At times she took over the education of her nephew Henri, Duke of Bordeaux and her niece, the later Duchess of Parma Louise Marie Thérèse d'Artois . A close relationship of trust developed between the Duchess and the two children. The Legitimists and Marie Thérèse saw in Henri the future ruler of France.
The 1830 Revolution that brought Louis-Philippe of Orléans to the throne, the Duchess was forced to leave France again. Charles X of France died in exile in 1836. According to the Legitimists, his son Louis-Antoine - her husband - followed him as Louis XIX. to. Thus, according to the legitimist view, Marie-Thérèse was titular queen of France until the death of her husband.
After the Duke of Angoulême's death in 1844, the Duchess finally moved to Schloss Frohsdorf . Since her own offspring had failed, she often sought the presence of children. In 1850 she traveled to Venice and Parma. At the beginning of 1851 she visited her relatives in Vienna.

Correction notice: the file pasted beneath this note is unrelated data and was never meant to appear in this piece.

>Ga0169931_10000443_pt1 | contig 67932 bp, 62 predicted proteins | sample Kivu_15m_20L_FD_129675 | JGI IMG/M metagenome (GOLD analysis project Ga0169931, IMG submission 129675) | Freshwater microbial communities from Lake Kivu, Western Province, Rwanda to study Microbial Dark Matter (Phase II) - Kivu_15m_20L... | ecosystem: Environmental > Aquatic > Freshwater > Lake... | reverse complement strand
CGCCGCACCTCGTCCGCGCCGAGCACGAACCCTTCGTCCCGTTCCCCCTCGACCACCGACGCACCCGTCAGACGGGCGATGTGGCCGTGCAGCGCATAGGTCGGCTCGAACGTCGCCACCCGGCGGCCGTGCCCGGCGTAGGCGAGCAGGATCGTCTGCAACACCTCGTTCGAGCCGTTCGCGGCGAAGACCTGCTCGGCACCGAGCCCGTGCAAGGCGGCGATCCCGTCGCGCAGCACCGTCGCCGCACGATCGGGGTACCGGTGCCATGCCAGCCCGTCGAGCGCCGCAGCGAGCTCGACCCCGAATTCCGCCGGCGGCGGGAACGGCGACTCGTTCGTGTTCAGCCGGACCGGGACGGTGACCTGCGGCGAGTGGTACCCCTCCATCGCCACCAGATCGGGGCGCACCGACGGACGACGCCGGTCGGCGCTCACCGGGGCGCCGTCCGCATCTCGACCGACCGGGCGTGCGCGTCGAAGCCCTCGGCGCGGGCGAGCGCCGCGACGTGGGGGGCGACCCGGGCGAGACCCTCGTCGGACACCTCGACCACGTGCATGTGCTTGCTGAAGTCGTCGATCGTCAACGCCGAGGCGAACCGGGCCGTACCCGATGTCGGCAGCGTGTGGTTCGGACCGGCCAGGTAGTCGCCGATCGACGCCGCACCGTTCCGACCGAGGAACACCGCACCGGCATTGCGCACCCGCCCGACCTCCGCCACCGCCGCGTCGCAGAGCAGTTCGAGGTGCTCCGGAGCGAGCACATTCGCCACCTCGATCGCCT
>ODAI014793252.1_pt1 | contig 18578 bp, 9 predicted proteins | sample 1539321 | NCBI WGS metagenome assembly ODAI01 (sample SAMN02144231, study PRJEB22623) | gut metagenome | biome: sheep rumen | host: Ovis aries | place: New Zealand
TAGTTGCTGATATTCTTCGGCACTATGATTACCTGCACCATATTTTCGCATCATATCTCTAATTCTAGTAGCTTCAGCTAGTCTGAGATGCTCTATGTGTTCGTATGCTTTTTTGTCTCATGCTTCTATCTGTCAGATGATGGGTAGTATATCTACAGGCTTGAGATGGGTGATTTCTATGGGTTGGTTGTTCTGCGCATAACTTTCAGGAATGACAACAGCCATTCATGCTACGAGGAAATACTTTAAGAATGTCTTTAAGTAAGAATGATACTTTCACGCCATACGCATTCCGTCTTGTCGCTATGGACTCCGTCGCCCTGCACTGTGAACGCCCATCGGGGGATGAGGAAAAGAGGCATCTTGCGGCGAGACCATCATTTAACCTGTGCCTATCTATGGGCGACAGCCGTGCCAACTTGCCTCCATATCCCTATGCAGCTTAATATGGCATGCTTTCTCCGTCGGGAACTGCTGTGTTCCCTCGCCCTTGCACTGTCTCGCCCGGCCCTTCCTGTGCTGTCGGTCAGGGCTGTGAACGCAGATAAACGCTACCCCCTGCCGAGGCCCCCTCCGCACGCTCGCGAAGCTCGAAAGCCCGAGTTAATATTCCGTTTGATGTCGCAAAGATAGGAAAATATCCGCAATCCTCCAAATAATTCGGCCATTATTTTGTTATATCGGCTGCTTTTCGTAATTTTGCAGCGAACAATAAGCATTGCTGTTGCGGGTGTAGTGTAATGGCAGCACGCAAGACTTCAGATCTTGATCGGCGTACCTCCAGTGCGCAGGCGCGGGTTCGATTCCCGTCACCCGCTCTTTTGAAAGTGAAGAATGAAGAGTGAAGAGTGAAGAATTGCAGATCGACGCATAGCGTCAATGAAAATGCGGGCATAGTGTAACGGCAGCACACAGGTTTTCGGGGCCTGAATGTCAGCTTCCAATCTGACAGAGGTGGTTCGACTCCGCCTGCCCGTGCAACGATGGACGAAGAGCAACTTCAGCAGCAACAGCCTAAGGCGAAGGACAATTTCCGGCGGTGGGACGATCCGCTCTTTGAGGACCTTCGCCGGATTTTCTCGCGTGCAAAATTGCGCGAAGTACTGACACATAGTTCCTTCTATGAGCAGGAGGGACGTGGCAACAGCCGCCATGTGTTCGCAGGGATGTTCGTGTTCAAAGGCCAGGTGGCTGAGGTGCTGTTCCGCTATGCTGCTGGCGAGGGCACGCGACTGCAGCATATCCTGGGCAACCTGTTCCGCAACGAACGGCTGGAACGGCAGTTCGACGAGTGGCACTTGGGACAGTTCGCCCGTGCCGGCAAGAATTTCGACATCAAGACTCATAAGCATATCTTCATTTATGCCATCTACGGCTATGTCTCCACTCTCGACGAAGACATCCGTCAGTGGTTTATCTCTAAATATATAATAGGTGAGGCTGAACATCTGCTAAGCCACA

Marie Thérèse wrote her will on July 1, 1851. On October 13, she fell ill with pneumonia with pleurisy and subsequently died on October 19, 1851 at 11:17 a.m. at Schloss Frohsdorf. Her body was then buried on October 28th in the Franciscan monastery Kostanjevica in Nova Gorica in today's Slovenia .
Myth of the Dark Countess
Since 1852 at the latest, some historians have been of the opinion that Marie Thérèse was impregnated during her imprisonment in the Temple or suffered from psychological problems and was no longer up to her task of representing the royal family abroad. As a result, according to a substitution thesis, she was replaced by her alleged half-sister Ernestine Lambriquet , who from then on posed as Princess Marie Thérèse of France and later as Duchess of Angoulême.